and >0, r is a positive power, and s is a positive integer. Then D(p,q)=0 if p and q have opposite signs. Also if s=1, L(p,q) reduces to minmod, while if s=2, L(p,q) is equivalent to Van Leer's limiter. By increasing s one can generate a sequence of limited averages which approach a limit defined by the arithmetic mean truncated to zero when p and q have opposite signs. These smooth limiters are known to have a benign effect on the convergence to a steady state of compressible flows. Figures 5a and 5b compare waterline profiles on a combatant vessel using ELED and LED methods in the free surface dissipation. One can see that, when compared with the experimental data, the ELED (solid line) profile is more accurate. Figures 5c and 5d show overhead free surface contours for the same geometry. The ELED scheme gives better resolution of the far field waves in solution of both the Euler and RANS equations.
Integration and Coupling with The Bulk Flow
The free surface kinematic equation may be expressed as
where Qij(β) consists of the collection of velocity and spatial gradient terms which result from the discretization of equation 8.
Once the free surface update is accomplished the pressure is adjusted on the free surface such that
The free surface and the bulk flow solutions are coupled by first computing the bulk flow at each time step, and then using the bulk flow velocities to calculate the movement of the free surface. After the free surface is updated, its new values are used as a boundary condition for the pressure on the bulk flow for the next time step. The entire iterative process, in which both the bulk flow and the free surface are updated at each time step, is repeated until some measure of convergence is attained: usually steady state wave profile and wave resistance coefficient.
Since the free surface is a material surface, the flow must be tangent to it in the final steady state. During the iterations, however, the flow is allowed to leak through the surface as the solution evolves towards the steady state. This leakage, in effect, drives the evolution equation. Suppose that at some stage, the vertical velocity component w is positive (cf. equation 1 or 8). Provided that the other terms are small, this will force βn+1 to be greater than βn. When the time step is complete, ψ is adjusted such that ψn+1> ψn. Since the free surface has moved farther away from the original undisturbed upstream elevation and the pressure correspondingly increased, the velocity component w (or better still q · n where and F=z–β(x,y)) will then be reduced. This results in a smaller Δβ for the next time step. The same is true for negative vertical velocity, in which case there is mass leakage into the system rather than out. Only when steady state has been reached is the mass flux through the surface zero and tangency enforced. In fact, the residual flux leakage could be used in addition to drag components and pressure residuals as a measure of convergence to the steady state.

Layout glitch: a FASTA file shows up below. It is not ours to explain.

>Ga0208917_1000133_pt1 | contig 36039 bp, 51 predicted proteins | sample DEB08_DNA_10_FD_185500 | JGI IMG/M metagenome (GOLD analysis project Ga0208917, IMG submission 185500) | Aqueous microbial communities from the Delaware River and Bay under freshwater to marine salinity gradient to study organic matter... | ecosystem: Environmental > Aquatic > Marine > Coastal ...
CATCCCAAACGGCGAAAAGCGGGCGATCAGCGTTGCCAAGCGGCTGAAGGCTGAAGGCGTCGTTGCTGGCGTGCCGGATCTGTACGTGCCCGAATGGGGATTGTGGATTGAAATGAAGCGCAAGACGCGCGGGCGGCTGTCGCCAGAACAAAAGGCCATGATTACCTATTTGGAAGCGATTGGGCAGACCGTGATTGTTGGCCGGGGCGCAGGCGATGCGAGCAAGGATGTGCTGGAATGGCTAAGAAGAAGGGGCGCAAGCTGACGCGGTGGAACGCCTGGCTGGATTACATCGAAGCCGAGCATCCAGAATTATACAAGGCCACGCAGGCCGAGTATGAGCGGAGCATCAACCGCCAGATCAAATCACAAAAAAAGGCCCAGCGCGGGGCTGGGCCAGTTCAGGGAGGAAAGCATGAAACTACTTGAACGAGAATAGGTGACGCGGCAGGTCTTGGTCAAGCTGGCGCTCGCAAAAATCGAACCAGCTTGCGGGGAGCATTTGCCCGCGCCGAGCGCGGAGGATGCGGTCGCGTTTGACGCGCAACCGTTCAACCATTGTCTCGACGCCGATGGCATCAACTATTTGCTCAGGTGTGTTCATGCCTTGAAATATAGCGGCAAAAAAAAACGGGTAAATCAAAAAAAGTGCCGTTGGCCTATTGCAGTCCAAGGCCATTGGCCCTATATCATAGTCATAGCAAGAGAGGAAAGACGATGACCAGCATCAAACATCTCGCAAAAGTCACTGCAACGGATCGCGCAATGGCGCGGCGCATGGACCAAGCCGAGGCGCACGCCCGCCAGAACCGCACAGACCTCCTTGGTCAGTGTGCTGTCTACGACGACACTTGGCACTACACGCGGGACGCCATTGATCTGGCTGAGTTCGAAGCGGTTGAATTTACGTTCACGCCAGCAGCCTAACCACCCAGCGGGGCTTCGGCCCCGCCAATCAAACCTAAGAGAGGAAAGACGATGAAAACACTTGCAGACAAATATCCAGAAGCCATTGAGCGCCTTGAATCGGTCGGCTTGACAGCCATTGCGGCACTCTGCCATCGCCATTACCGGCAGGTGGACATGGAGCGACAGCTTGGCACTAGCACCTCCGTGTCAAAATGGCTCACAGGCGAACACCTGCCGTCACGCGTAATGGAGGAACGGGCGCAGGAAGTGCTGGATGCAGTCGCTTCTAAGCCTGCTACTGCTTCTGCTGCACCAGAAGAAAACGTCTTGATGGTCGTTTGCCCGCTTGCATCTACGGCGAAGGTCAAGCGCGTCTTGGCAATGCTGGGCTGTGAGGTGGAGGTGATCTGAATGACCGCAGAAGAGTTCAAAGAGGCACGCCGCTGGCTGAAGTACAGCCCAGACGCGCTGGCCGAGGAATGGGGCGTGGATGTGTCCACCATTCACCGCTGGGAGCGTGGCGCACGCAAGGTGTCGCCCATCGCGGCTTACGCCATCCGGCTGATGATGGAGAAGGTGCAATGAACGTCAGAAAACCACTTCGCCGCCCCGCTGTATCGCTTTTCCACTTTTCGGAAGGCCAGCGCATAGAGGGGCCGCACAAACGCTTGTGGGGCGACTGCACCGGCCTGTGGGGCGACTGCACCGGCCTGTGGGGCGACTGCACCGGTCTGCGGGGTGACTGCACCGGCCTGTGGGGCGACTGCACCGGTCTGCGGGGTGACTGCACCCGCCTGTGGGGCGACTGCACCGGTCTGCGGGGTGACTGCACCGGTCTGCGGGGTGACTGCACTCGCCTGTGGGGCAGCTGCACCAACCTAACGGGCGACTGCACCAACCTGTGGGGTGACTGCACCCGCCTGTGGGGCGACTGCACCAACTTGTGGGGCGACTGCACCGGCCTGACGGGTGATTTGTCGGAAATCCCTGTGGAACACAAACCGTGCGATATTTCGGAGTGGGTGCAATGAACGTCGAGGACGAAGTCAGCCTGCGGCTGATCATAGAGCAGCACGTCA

This method of updating the free surface works well for the Euler equations since tangency along the hull can be easily enforced. However, for the Navier-Stokes equations the no-slip boundary condition is inconsistent with the free surface boundary condition at the hull/waterline intersection. To circumvent this difficulty the computed elevation for the second row of grid points away from the hull is extrapolated to the hull. Since the minimum spacing normal to the hull is small, the error due to this should be correspondingly small, comparable with other discretization errors. The treatment of this intersection for the Navier-Stokes calculations, should be the subject of future research to find the most accurate possible procedure.
The objective of a fast flow solver for design and analysis motivates parallel implementation. The method of domain decomposition is utilized for this work. The grid is divided into sections which are sent to separate processors for solution. This method is very compatible with the cell-center flux discretization. In the cell-vertex scheme, processors corresponding to adjoining sections of the mesh must update coincidental locations on the common face. Thus both single processor and parallel versions of the code have been developed using the cell-center formulation. Figure 6 displays